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Things that go bump in the night

Columnist Colleen Crossley says October seems like a good month for them to be told.

This month always reminds me of unusual things that happen to people but are not often shared.

I’ve had a couple in my life and October seems like a good month for them to be told.

From the time I can remember, living in my grandmother’s house meant that we all knew our long-deceased grandfather still wandered around and not to be worried about it.

All the grandkids heard footsteps come up the stairs at night and go into the bedroom where my grandfather passed away.

The sound was very clear and everyone heard it but only a few of us thought it was more interesting than scary.

We would often find his old rocking chair gently moving back and forth in the parlour, too, where he used to spend hours reading.

It was just a part of life then but, now, when I think about it, I guess it was a bit unusual.

Once, I had a dream about an old friend who, in the dream, was sleeping in our dining room and sat up to say “Hi” as I walked by (in the dream).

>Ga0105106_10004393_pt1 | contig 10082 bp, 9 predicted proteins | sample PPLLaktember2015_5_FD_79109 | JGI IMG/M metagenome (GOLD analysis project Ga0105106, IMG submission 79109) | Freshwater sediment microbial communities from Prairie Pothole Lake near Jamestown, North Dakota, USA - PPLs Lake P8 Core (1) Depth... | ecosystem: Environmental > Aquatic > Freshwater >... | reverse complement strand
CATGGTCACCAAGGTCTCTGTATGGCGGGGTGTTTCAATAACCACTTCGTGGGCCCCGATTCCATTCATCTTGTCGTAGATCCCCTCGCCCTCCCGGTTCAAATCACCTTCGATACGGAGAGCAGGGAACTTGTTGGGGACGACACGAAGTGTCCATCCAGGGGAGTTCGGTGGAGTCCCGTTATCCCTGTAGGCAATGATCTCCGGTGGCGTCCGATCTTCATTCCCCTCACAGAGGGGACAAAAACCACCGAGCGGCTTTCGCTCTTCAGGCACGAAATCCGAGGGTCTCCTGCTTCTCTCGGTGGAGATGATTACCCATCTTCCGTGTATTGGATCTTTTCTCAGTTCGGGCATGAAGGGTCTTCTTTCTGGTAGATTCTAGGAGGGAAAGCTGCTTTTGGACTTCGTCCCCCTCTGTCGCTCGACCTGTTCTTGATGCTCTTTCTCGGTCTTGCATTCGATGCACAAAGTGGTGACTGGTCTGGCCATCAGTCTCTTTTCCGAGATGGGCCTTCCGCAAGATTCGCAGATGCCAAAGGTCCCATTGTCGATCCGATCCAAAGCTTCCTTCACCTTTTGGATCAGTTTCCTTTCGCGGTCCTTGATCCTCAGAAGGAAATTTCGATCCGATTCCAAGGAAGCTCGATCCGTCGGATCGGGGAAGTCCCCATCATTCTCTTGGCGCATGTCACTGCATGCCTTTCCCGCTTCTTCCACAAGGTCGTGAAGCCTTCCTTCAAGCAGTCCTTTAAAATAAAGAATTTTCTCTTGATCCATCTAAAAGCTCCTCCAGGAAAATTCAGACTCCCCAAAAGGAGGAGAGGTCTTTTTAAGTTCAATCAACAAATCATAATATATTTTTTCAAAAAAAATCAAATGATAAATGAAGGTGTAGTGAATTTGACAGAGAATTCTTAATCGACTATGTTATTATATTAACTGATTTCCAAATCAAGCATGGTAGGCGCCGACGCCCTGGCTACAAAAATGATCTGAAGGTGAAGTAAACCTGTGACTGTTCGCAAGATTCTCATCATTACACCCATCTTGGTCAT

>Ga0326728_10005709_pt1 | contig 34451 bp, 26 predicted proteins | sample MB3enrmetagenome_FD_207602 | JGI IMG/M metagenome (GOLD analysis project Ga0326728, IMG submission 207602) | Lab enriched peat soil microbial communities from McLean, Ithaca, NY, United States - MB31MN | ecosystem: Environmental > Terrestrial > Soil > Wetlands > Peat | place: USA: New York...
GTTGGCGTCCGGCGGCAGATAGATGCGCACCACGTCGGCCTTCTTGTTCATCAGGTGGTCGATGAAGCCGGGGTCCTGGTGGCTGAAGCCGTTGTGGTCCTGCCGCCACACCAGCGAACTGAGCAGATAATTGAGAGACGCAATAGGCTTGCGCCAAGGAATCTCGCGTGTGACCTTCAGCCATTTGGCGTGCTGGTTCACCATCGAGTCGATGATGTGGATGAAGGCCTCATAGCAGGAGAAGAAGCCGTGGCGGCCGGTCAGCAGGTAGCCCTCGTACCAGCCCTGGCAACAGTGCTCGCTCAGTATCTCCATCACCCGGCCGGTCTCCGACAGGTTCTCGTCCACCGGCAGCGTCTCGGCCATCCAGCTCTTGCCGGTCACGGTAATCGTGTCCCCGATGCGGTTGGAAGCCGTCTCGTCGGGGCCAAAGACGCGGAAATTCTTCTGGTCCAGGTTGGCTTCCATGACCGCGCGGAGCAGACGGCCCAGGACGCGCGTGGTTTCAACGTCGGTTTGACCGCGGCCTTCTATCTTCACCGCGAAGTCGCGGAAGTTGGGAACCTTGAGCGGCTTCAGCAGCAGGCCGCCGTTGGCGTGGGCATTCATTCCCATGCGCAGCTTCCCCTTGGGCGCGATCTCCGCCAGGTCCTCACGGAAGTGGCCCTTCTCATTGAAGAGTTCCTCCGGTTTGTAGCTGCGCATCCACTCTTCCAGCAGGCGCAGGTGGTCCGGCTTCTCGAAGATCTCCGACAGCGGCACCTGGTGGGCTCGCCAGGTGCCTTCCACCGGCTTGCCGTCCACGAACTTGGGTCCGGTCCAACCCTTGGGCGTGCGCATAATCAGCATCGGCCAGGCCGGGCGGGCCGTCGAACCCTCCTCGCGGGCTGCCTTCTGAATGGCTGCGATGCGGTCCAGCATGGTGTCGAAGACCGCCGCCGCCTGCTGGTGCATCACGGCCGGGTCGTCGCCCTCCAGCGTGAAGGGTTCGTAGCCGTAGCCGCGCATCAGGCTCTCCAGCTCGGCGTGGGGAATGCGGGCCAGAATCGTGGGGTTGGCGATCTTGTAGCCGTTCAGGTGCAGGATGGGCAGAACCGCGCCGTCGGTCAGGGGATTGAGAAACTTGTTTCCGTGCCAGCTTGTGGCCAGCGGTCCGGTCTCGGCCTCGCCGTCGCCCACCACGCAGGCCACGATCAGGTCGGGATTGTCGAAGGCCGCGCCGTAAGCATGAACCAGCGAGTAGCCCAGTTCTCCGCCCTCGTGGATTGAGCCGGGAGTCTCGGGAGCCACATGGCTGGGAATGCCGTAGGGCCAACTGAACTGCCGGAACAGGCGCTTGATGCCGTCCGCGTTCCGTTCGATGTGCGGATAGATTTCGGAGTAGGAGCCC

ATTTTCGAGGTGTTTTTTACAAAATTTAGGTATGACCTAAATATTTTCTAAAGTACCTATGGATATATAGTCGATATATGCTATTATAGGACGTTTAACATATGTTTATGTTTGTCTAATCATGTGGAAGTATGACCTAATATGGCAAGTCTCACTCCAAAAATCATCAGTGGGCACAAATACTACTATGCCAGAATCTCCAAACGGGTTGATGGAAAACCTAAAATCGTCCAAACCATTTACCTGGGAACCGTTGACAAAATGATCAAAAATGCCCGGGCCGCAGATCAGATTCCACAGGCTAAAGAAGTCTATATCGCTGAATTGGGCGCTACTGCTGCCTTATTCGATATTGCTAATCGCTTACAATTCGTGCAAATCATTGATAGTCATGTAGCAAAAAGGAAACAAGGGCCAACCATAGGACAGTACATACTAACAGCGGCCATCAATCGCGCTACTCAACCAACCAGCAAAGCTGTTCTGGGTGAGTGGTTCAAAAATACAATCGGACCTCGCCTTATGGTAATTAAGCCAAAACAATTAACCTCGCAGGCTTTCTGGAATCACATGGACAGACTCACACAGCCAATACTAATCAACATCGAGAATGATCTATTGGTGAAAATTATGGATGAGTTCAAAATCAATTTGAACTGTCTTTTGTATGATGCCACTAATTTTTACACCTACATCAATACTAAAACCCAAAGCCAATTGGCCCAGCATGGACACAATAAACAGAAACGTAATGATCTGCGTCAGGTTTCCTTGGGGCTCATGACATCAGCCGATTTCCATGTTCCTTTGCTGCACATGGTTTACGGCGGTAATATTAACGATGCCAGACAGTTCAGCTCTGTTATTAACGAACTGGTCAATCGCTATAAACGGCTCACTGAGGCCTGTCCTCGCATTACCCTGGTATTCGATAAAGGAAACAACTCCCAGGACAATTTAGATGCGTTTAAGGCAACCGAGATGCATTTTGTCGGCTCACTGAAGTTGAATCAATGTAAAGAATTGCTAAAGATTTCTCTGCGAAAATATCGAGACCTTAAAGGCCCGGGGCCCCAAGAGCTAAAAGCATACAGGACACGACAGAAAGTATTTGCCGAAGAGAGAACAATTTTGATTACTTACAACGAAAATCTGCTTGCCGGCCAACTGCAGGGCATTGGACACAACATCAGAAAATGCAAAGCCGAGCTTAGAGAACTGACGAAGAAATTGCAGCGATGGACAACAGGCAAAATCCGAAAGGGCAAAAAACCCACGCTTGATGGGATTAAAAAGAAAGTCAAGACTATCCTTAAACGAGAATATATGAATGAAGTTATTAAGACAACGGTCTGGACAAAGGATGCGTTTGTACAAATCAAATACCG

I hadn’t heard from or about this fellow in over 15 years but the morning after that dream, out of the blue, he called to tell me he had returned to live in town again.  Things that make you go “hmmmmm.....”!

When I rolled my car on black ice some years ago, I came to an upright position, dazed, but sure that my mother and aunt (long since gone) were comforting me by gently stroking my cheeks.

The roof had been ripped off the car and big snowflakes were falling on me but I could distinctly feel the warm caresses of their fingers, not the coolness of the snowflakes, and I was sure they had come to help me stay calm.  It worked!

I’ve had many occasions where some sort of sixth sense has prevented me from doing something ­— a strong feeling that almost physically stops me.  I went for a drive, once, with a fellow I had just met.  He drove directly to the top of a mountain “to see the view,” he said.

As we sat on a large pile of forested trees, I remembered I had forgotten my camera in the car and he just leaped up to get it for me.

Something made me quickly decline the offer and hurry to the car myself.

I felt strongly that I wanted to leave immediately but it took some fast talking to get him to go.  I am pretty sure it was a good instinct because, when we got down the mountain and he opened the trunk of his car, I saw a large pile of assorted guns and knives.  He said he was a collector — indeed!

Halloween is always a good time to experience unusual things — enjoy!

Colleen Crossley is a freelance columnist with the Tribune/Advisor.